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Crane, Susan

In the decades following the Norman Conquest, a new dialect of Old French expressed England's gradual detachment from continental influence. Usually called Anglo-Norman after the political and geographic divisions that gave rise to it, this dialect originated in the many continental vernaculars spoken by the conquerors and their followers, but it soon became "a language apart," defining aurally the separation of its speakers from France. The romances written in Anglo-Norman dialect, while not much noticed on the continent, had a profound influence on emerging Middle English
romance. In this study I argue that Anglo-Norman romances and their Middle English versions form a distinctively "insular" body of works, closely related to one another and to their situation in England. Divided from continental romance in emphases as in language, the insular works share poetic concerns and techniques that respond forcefully to issues of their time and place.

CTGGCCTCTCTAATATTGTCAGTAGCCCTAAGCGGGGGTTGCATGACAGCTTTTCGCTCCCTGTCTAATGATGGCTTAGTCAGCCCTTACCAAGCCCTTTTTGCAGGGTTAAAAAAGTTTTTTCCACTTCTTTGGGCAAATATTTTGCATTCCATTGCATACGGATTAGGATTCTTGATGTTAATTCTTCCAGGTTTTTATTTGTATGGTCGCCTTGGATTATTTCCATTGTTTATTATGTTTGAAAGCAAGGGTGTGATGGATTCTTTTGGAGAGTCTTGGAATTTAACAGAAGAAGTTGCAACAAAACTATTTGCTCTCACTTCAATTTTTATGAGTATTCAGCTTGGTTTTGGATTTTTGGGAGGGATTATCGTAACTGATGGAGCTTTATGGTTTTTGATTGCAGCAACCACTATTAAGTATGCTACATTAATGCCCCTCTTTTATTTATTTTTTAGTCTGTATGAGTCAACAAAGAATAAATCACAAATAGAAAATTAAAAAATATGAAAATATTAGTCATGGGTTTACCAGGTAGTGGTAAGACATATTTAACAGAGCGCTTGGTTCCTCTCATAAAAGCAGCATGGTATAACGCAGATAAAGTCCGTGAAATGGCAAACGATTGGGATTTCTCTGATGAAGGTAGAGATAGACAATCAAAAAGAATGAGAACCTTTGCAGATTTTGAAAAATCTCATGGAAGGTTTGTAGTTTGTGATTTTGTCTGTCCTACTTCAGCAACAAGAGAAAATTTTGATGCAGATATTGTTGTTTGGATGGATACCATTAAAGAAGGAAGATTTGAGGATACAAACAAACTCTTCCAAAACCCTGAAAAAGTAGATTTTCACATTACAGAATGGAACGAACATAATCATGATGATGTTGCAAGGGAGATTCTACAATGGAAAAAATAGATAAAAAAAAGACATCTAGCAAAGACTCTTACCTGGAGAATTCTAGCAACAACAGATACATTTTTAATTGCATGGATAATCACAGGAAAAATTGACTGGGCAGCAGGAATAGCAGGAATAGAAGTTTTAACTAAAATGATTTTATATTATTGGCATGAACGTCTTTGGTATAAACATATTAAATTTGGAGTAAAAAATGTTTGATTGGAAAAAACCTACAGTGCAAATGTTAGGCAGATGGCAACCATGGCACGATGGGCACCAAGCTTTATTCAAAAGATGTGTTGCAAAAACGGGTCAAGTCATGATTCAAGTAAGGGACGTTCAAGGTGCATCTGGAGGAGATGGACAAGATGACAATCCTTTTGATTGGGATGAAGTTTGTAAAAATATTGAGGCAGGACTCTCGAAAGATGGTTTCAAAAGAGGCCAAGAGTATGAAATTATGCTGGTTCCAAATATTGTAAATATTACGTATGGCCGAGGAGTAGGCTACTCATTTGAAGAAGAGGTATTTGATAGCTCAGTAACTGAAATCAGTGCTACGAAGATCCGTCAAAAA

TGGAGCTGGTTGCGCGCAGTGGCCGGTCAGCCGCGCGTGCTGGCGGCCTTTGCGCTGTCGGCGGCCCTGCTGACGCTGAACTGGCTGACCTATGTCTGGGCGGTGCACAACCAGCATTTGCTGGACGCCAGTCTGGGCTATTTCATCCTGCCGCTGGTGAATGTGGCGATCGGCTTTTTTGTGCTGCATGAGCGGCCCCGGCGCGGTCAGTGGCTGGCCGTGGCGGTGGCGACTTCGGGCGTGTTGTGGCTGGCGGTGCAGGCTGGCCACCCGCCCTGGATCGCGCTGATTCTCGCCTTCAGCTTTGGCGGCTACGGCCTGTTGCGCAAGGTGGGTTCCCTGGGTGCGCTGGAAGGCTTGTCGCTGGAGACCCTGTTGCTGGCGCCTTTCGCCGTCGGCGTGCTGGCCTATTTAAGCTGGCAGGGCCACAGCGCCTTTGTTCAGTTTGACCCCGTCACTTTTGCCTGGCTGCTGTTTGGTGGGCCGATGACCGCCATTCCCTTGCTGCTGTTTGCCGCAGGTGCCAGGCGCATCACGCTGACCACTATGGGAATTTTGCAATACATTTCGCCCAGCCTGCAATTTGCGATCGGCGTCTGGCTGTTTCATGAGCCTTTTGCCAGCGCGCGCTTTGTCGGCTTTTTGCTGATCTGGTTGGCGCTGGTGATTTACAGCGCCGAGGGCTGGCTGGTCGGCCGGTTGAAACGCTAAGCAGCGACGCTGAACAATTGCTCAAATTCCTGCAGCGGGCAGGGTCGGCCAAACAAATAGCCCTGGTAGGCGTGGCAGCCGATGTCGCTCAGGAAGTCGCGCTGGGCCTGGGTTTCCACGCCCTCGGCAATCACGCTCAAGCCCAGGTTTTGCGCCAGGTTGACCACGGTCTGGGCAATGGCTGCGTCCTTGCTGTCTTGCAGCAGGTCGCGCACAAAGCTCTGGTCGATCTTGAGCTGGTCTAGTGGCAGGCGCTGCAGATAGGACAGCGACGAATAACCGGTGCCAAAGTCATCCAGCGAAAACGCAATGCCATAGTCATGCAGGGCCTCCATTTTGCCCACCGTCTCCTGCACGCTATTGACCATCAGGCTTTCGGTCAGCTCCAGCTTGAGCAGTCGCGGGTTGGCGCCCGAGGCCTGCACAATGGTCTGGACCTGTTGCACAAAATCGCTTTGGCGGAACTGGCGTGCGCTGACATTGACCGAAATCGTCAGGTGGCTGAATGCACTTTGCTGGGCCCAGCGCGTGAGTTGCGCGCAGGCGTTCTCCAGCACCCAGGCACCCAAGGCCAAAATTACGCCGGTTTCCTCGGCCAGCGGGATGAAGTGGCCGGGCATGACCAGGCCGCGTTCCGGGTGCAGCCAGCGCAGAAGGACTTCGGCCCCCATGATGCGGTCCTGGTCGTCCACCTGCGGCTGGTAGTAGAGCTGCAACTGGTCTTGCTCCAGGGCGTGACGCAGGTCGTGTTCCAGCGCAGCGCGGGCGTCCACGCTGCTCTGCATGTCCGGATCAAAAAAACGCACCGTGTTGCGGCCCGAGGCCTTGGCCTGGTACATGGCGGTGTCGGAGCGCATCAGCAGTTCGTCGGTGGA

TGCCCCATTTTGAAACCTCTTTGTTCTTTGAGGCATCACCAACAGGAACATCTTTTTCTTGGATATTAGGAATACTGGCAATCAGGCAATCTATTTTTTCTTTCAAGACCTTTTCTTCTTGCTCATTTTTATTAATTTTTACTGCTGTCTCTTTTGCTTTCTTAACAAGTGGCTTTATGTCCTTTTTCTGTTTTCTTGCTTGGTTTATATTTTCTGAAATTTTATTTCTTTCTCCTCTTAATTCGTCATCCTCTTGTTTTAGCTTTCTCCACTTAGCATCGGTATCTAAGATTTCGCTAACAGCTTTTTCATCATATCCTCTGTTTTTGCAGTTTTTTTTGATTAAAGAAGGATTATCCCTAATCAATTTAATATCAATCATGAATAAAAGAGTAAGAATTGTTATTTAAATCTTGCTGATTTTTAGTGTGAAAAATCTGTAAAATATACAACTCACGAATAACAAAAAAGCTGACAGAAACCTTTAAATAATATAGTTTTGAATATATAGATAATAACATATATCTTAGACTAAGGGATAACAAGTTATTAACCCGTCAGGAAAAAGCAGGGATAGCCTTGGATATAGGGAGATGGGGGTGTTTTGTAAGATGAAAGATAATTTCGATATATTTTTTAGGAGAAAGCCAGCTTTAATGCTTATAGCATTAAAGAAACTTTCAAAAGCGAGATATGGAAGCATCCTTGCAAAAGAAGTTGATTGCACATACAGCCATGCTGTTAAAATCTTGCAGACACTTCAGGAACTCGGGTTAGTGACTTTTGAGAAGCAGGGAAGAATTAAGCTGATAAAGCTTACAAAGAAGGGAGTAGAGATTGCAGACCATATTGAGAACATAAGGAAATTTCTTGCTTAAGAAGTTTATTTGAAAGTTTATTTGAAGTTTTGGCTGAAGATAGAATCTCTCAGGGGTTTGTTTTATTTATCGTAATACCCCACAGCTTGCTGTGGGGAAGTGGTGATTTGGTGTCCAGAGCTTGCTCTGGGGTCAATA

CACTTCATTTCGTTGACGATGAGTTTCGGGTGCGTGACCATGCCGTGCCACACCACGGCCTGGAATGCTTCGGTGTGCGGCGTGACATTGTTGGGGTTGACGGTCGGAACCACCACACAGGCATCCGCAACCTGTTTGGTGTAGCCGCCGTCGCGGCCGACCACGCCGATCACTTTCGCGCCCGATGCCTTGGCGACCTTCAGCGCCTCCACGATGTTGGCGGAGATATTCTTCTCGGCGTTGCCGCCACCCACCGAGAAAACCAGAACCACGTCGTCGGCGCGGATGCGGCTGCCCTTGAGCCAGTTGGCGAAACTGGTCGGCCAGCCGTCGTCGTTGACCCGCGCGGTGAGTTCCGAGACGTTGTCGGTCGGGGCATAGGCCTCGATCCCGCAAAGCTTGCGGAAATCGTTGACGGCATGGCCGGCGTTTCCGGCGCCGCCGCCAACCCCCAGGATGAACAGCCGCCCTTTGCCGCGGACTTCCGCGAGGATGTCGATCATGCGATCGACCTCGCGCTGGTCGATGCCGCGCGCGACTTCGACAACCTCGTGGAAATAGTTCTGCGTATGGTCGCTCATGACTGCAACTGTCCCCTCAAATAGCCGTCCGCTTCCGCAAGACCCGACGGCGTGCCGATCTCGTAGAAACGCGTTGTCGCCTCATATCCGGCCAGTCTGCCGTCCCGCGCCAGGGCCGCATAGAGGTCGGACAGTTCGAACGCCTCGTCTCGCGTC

Also Published In

Insular Romance: Politics, Faith, and Culture in Anglo-Norman and Middle English Literature
University of California Press

More About This Work

Academic Units
English and Comparative Literature
Published Here
December 9, 2009